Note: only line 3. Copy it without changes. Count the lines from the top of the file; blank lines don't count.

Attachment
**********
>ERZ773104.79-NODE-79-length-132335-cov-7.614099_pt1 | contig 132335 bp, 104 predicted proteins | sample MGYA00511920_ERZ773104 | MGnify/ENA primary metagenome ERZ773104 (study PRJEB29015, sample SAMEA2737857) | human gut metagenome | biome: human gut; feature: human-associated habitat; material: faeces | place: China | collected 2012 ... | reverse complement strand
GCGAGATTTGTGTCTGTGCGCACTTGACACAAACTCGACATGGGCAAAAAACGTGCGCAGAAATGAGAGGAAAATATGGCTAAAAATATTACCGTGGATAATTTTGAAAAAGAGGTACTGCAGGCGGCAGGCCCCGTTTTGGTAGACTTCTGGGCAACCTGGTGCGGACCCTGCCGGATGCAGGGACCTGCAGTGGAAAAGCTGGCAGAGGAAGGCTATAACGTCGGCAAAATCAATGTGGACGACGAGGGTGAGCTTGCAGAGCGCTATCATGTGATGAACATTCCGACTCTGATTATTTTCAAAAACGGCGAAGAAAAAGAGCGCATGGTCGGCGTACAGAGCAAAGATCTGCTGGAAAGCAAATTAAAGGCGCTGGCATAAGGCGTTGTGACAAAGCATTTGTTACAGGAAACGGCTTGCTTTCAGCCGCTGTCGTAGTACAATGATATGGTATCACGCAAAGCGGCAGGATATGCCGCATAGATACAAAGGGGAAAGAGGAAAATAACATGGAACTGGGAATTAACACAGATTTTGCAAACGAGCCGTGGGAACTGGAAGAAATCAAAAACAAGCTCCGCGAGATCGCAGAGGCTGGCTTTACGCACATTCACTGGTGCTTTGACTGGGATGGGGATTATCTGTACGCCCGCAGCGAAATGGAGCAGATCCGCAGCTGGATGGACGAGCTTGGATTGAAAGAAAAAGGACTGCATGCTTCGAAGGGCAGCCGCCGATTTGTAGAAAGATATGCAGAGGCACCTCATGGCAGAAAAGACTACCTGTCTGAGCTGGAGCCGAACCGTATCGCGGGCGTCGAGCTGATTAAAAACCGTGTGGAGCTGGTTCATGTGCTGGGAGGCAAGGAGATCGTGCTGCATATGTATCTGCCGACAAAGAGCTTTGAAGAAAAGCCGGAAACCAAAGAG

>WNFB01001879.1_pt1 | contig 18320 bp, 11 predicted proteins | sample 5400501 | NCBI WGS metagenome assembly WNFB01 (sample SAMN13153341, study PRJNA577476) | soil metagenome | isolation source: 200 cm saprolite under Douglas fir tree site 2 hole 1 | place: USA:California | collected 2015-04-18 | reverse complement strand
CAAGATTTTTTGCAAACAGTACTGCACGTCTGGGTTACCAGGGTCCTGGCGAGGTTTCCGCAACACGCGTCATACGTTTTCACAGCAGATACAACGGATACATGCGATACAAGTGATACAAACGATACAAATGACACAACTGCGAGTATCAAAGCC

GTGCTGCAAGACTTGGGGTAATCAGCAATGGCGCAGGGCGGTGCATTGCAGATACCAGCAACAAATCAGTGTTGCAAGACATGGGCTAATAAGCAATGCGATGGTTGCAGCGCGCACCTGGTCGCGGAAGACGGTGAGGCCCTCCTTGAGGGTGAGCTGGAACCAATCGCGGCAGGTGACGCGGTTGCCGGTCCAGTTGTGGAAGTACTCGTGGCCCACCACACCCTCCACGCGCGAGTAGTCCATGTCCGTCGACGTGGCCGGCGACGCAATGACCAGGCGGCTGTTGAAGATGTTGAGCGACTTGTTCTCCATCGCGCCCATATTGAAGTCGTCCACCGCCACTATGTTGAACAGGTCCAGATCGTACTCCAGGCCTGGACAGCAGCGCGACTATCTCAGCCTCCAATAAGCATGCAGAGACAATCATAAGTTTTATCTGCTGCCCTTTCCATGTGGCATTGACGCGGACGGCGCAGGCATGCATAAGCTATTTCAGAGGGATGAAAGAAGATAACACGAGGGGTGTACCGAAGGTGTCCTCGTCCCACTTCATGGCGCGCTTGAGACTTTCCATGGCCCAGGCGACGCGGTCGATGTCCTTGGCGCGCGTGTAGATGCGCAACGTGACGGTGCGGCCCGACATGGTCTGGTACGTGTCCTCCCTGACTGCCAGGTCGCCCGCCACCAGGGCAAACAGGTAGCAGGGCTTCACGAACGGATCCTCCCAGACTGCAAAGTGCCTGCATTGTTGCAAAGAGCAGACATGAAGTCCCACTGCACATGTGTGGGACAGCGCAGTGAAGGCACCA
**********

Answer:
>WNFB01001879.1_pt1 | contig 18320 bp, 11 predicted proteins | sample 5400501 | NCBI WGS metagenome assembly WNFB01 (sample SAMN13153341, study PRJNA577476) | soil metagenome | isolation source: 200 cm saprolite under Douglas fir tree site 2 hole 1 | place: USA:California | collected 2015-04-18 | reverse complement strand